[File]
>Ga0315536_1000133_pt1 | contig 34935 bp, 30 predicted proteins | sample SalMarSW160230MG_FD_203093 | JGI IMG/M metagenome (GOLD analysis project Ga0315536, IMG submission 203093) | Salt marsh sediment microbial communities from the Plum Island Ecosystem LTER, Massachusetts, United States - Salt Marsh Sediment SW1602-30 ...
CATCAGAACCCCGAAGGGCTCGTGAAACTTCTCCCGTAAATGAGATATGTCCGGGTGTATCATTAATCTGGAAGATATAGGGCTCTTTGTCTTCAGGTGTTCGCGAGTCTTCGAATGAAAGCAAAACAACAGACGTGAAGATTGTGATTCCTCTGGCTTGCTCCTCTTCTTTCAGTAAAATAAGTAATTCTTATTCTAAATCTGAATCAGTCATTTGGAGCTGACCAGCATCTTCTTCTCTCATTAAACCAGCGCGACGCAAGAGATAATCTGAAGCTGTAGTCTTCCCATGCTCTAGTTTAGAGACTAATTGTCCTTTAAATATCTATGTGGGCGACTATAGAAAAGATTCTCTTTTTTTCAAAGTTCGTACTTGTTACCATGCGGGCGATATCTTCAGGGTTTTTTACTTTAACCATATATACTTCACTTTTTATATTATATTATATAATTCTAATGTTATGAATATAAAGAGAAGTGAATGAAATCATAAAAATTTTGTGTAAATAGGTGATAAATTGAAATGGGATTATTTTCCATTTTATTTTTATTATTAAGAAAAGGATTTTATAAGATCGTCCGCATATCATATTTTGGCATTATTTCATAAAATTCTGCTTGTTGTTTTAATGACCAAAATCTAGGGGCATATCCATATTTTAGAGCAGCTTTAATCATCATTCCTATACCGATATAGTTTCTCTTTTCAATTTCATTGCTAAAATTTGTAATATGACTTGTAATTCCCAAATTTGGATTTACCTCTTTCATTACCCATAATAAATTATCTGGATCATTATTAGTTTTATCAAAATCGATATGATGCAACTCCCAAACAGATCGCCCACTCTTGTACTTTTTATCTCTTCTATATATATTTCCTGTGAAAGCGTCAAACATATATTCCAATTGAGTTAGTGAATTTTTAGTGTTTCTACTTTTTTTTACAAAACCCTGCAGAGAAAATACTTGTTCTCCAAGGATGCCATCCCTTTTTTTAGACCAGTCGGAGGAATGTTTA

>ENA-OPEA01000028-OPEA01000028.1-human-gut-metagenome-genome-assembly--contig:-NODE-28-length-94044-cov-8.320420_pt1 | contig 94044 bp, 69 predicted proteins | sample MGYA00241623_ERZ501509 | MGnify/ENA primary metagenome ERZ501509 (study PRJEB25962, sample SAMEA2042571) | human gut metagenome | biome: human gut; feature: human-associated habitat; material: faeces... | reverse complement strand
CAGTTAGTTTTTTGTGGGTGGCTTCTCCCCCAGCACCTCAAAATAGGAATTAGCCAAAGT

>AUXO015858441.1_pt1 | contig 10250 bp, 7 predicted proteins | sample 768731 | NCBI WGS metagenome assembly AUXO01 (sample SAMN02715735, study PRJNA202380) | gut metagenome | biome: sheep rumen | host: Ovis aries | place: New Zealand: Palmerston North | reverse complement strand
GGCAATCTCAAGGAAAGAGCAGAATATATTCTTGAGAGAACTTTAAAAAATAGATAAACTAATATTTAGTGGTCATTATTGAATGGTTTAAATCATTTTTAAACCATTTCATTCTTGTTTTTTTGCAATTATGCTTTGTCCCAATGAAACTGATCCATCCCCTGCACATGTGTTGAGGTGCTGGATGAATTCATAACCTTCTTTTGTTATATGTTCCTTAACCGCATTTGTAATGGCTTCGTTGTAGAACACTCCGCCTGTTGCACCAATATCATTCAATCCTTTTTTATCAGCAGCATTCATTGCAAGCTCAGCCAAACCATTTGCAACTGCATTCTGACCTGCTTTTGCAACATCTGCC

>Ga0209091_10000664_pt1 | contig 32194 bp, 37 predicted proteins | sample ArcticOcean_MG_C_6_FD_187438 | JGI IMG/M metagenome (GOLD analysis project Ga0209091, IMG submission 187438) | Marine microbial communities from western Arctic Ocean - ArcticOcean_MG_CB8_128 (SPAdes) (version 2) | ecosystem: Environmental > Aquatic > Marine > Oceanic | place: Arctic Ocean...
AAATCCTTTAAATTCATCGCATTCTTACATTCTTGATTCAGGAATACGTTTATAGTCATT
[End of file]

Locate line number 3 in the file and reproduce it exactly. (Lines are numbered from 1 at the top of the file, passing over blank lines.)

>ENA-OPEA01000028-OPEA01000028.1-human-gut-metagenome-genome-assembly--contig:-NODE-28-length-94044-cov-8.320420_pt1 | contig 94044 bp, 69 predicted proteins | sample MGYA00241623_ERZ501509 | MGnify/ENA primary metagenome ERZ501509 (study PRJEB25962, sample SAMEA2042571) | human gut metagenome | biome: human gut; feature: human-associated habitat; material: faeces... | reverse complement strand